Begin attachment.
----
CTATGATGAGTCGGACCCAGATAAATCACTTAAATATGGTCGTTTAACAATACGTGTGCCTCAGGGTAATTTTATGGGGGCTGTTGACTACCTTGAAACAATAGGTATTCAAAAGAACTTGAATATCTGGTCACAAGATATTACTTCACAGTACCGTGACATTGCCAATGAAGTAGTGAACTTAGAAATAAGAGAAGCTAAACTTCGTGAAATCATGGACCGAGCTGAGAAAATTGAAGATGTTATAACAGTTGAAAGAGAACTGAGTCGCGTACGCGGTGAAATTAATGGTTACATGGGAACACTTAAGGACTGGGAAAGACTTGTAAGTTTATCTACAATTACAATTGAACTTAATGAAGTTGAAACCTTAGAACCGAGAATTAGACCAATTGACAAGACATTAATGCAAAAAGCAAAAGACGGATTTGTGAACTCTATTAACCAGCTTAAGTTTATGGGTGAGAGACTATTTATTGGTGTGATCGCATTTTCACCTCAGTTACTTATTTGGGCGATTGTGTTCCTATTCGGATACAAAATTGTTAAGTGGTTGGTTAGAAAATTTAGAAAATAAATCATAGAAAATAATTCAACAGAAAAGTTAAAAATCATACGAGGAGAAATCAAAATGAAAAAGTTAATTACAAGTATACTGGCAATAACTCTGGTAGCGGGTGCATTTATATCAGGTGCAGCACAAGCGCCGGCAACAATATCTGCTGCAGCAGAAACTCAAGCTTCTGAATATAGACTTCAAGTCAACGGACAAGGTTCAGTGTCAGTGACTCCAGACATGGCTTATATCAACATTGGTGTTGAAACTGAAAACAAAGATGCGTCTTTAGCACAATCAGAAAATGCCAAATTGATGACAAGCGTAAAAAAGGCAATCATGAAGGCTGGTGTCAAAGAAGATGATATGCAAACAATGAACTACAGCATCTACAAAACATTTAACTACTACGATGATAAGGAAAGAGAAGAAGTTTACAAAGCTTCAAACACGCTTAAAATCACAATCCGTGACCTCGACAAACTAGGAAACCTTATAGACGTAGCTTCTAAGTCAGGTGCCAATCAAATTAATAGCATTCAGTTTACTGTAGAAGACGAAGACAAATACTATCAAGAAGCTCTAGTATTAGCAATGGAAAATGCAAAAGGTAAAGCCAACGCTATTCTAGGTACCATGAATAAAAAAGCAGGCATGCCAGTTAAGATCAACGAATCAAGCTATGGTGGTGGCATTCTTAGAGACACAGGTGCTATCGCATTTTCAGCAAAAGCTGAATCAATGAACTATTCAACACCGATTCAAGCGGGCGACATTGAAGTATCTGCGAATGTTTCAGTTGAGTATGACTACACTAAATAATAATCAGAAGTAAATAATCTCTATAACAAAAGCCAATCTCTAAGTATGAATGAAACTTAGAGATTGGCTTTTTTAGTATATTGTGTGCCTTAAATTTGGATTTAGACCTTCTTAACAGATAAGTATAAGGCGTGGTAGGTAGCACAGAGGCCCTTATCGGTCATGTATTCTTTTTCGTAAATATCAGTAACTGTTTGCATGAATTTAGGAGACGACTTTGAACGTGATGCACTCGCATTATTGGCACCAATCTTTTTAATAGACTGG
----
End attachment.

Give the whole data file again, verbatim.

CTATGATGAGTCGGACCCAGATAAATCACTTAAATATGGTCGTTTAACAATACGTGTGCCTCAGGGTAATTTTATGGGGGCTGTTGACTACCTTGAAACAATAGGTATTCAAAAGAACTTGAATATCTGGTCACAAGATATTACTTCACAGTACCGTGACATTGCCAATGAAGTAGTGAACTTAGAAATAAGAGAAGCTAAACTTCGTGAAATCATGGACCGAGCTGAGAAAATTGAAGATGTTATAACAGTTGAAAGAGAACTGAGTCGCGTACGCGGTGAAATTAATGGTTACATGGGAACACTTAAGGACTGGGAAAGACTTGTAAGTTTATCTACAATTACAATTGAACTTAATGAAGTTGAAACCTTAGAACCGAGAATTAGACCAATTGACAAGACATTAATGCAAAAAGCAAAAGACGGATTTGTGAACTCTATTAACCAGCTTAAGTTTATGGGTGAGAGACTATTTATTGGTGTGATCGCATTTTCACCTCAGTTACTTATTTGGGCGATTGTGTTCCTATTCGGATACAAAATTGTTAAGTGGTTGGTTAGAAAATTTAGAAAATAAATCATAGAAAATAATTCAACAGAAAAGTTAAAAATCATACGAGGAGAAATCAAAATGAAAAAGTTAATTACAAGTATACTGGCAATAACTCTGGTAGCGGGTGCATTTATATCAGGTGCAGCACAAGCGCCGGCAACAATATCTGCTGCAGCAGAAACTCAAGCTTCTGAATATAGACTTCAAGTCAACGGACAAGGTTCAGTGTCAGTGACTCCAGACATGGCTTATATCAACATTGGTGTTGAAACTGAAAACAAAGATGCGTCTTTAGCACAATCAGAAAATGCCAAATTGATGACAAGCGTAAAAAAGGCAATCATGAAGGCTGGTGTCAAAGAAGATGATATGCAAACAATGAACTACAGCATCTACAAAACATTTAACTACTACGATGATAAGGAAAGAGAAGAAGTTTACAAAGCTTCAAACACGCTTAAAATCACAATCCGTGACCTCGACAAACTAGGAAACCTTATAGACGTAGCTTCTAAGTCAGGTGCCAATCAAATTAATAGCATTCAGTTTACTGTAGAAGACGAAGACAAATACTATCAAGAAGCTCTAGTATTAGCAATGGAAAATGCAAAAGGTAAAGCCAACGCTATTCTAGGTACCATGAATAAAAAAGCAGGCATGCCAGTTAAGATCAACGAATCAAGCTATGGTGGTGGCATTCTTAGAGACACAGGTGCTATCGCATTTTCAGCAAAAGCTGAATCAATGAACTATTCAACACCGATTCAAGCGGGCGACATTGAAGTATCTGCGAATGTTTCAGTTGAGTATGACTACACTAAATAATAATCAGAAGTAAATAATCTCTATAACAAAAGCCAATCTCTAAGTATGAATGAAACTTAGAGATTGGCTTTTTTAGTATATTGTGTGCCTTAAATTTGGATTTAGACCTTCTTAACAGATAAGTATAAGGCGTGGTAGGTAGCACAGAGGCCCTTATCGGTCATGTATTCTTTTTCGTAAATATCAGTAACTGTTTGCATGAATTTAGGAGACGACTTTGAACGTGATGCACTCGCATTATTGGCACCAATCTTTTTAATAGACTGG